This is part of a summer review series with an overview and evaluation of each garden area, including the right front border, left front border, side border, both front entrances, the rose garden, the "garden-to-be" and all the containers.
The main entrance (which isn't used) features planters that I've put out just about every year with something different planted in them each time. This year they have classic spikes, 'Madness Midnight' petunias and 'New Carpet of Snow' alyssum. My delight with the performance of the petunias was expressed in the post O Ye of Little Faith. I'm really pleased with how these containers turned out; the plants make a strong long-distance impact and also look beautiful close up.
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This entrance has a few non-garden-related issues that need to be addressed: getting the brick walkway leveled and getting the foundation stucco repaired & painted. But this area has improved quite a bit over the season. I kept adding containers, following a yellow color theme with daylilies, violas, sunflower (not shown in the photo above) and coreopsis. Early on I planted sunflowers around and behind the containers with the goal of masking the unsightly foundation and adding to this area, but the seedlings were promptly eaten. So I put in some things that I received in the Plant Swap with my sister: purple coneflower, shasta daisy, another type of coreopsis, and daylily 'Stella d'Oro.' The 'Stella d'Oro' doesn't appear to have survived, but everything else (though not tall enough yet to show in this photo) is doing well. Since this photo was taken, I cut back the daylilies and removed the spent violas in the large planters, replacing them with Safari Bolero and Safari Yellow marigolds.
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The Fiesta Pink Ruffle double impatiens (Impatiens wallerana) were absolutely gorgeous:
They're pretty much spent by now; the photo above is from earlier in the season. For a view of this basket in all its glory, visit Double Impatiens in Charming Display.
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The lily of the valley, also received in the Plant Swap, has weathered a traumatic season of onslaught by the neighborhood squirrels. Their plight was documented in the They're Seedlings, Not Snacks and Squirrels! posts. Thankfully, the attacks trailed off eventually. At this pont, the lily of the valley isn't really flourishing; I'm just happy that it has survived. Onward and upward next year!
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The rieger begonia finished its stunning initial bloom (featured in the Pink "Puff" Begonia post) and has maintained robust health, deep green foliage and perfect form. It recently put forth some new blossoms in an end-of-season burst of beauty. (To view a blossom close-up, click here.)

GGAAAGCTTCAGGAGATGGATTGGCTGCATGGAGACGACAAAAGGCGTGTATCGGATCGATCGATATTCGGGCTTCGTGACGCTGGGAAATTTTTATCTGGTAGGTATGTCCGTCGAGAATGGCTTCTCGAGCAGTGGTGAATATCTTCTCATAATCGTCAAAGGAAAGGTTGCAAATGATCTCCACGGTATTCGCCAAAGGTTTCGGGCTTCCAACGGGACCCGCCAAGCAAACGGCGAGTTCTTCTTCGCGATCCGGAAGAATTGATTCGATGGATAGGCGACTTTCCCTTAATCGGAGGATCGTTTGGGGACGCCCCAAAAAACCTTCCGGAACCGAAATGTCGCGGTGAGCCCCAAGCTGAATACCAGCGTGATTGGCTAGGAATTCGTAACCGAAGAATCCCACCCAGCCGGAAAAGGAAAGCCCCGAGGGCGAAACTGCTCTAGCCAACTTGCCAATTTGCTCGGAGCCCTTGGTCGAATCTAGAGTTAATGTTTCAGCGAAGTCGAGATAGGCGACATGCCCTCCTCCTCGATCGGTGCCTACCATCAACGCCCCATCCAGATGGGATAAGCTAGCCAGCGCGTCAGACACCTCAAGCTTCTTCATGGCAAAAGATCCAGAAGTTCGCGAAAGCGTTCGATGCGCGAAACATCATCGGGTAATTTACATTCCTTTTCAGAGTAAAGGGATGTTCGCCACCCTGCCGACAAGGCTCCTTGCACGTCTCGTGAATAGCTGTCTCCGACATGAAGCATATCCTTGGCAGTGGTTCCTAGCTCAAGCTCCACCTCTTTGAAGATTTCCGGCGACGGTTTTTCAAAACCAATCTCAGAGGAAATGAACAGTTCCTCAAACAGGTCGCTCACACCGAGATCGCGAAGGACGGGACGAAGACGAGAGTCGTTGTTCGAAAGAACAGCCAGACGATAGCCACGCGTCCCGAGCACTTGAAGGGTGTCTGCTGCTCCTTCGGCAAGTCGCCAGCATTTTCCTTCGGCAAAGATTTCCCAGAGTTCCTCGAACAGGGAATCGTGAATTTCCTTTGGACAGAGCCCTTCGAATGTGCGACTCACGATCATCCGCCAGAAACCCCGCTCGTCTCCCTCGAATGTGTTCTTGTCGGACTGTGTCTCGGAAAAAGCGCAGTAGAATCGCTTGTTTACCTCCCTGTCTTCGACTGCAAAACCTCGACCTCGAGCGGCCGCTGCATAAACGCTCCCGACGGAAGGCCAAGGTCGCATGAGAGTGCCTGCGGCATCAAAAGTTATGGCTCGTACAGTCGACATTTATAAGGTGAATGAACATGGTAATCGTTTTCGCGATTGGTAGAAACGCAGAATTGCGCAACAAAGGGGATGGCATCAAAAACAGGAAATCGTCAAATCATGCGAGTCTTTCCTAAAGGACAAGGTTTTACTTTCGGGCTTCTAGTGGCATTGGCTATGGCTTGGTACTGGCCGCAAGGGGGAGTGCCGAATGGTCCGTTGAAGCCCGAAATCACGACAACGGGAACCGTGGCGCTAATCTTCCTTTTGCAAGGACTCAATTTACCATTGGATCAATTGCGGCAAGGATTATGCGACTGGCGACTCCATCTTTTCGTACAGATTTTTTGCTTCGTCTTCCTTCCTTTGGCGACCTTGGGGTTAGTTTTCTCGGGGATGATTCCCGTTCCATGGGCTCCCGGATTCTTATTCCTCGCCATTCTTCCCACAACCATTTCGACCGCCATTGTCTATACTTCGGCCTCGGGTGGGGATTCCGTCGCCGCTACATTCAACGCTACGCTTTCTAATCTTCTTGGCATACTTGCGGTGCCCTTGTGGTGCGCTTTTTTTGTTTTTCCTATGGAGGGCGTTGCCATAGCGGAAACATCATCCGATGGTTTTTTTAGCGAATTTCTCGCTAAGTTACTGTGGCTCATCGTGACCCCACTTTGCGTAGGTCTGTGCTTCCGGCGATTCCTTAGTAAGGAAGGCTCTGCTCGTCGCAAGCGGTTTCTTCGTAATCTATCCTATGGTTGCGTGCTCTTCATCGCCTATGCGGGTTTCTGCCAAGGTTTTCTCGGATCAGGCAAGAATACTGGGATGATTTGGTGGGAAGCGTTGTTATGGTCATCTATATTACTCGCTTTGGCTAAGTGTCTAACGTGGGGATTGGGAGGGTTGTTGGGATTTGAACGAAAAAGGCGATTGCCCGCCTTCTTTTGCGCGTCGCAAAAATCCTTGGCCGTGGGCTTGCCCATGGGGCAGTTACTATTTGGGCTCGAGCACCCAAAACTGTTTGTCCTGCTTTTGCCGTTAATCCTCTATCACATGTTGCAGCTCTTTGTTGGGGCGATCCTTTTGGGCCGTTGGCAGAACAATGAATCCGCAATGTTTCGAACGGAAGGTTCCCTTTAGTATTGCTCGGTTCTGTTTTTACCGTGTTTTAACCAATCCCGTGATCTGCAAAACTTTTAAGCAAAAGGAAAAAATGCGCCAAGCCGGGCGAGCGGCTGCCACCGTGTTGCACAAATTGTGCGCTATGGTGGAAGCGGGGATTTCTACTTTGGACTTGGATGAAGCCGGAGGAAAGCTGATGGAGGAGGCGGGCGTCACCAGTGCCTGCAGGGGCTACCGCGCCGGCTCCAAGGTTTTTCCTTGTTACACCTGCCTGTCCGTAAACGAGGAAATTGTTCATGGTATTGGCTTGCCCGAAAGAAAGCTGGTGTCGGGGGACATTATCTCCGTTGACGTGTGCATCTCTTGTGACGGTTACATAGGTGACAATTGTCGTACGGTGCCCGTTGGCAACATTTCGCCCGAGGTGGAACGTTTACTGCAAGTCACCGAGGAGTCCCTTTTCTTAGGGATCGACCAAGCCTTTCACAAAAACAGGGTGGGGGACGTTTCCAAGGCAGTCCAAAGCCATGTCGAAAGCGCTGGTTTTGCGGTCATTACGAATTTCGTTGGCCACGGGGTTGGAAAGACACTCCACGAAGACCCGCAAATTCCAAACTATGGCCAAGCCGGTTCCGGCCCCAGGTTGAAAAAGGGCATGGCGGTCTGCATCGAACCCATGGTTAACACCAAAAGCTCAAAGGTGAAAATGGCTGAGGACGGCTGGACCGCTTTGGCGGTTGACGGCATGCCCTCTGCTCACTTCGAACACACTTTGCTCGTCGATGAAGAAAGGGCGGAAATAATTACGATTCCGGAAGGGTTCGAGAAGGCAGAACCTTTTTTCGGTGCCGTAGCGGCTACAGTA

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Other new container additions this year which were featured in their own posts are:
- rosularia sedoides var. Alba (sempervivella)
- herbs (including the fast-growing mint)
- tomato plants & gerbera daisy (tomato output is highlighted here and here, and gerbera daisy close-ups are here and here)
- lavender & caladium (with a caladium close-up included in this post)
(Note: I don't like to post the same photo more than once; that's why I'm including links rather than showing the pictures of these plants here.)
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FUTURE PLANS: Try something new at the main entrance next year just for fun. In the meantime, these containers need to be changed for the fall. Add more pots to this area next year, because this is the only "floored" outdoor spot and is thus suited to containers. Replace the big pair of terra cotta containers at the second entrance. The backs of these are broken sections, now situated to be hidden from view. The pots have simply worn out over the years. But I need to be able to turn the planters for balanced plant gowth. Get the same type of double impatiens and rieger begonia again if possible next year. When the weather gets cooler, move the herb collection into the indoor garden room (the color of the enamelware will fit nicely) and see if it survives. Consider bringing the boxwood indoors for the winter -- there's a corner of the garden room it would look perfect in. And bring in the caladium and the rosularia. So an unplanned benefit of my outdoor container expansion will be a wonderfully enhanced indoor garden this winter. My outdoor container wish list for next year also includes a coleus planter and a plant collage. My long-term outdoor wish list includes a deck, patio, or pergola -- for a congenial seating area and, of course, as a gathering place for more containers!